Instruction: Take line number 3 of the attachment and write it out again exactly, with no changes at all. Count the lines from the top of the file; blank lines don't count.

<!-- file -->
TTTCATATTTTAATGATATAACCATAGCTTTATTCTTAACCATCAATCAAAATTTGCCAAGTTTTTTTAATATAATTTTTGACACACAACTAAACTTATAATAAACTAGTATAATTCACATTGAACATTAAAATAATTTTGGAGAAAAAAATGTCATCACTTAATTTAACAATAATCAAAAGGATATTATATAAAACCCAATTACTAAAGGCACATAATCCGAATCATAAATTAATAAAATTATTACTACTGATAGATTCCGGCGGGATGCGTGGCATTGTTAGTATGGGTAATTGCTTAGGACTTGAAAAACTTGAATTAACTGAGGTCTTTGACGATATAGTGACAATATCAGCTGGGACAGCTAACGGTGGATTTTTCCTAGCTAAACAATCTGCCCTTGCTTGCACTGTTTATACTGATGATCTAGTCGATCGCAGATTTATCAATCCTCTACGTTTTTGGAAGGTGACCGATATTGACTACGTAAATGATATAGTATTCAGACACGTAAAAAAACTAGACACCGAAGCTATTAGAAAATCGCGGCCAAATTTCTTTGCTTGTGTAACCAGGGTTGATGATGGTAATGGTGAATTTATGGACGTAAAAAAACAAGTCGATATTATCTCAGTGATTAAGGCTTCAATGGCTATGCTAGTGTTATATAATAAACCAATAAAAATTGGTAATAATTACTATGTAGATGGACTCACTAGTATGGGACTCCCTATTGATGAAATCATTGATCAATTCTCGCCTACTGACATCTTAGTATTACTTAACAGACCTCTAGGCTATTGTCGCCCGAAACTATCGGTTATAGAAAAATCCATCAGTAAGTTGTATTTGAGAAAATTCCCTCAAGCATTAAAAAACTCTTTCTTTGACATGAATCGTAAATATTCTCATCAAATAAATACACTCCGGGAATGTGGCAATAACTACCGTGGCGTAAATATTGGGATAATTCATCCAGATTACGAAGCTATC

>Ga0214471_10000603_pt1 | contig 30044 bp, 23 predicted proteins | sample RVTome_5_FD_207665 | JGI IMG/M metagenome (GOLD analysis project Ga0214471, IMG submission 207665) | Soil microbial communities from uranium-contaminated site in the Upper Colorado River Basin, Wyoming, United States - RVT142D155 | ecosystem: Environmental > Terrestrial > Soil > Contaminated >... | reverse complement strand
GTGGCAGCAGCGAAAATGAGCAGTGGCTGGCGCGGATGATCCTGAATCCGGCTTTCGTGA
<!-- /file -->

GTGGCAGCAGCGAAAATGAGCAGTGGCTGGCGCGGATGATCCTGAATCCGGCTTTCGTGA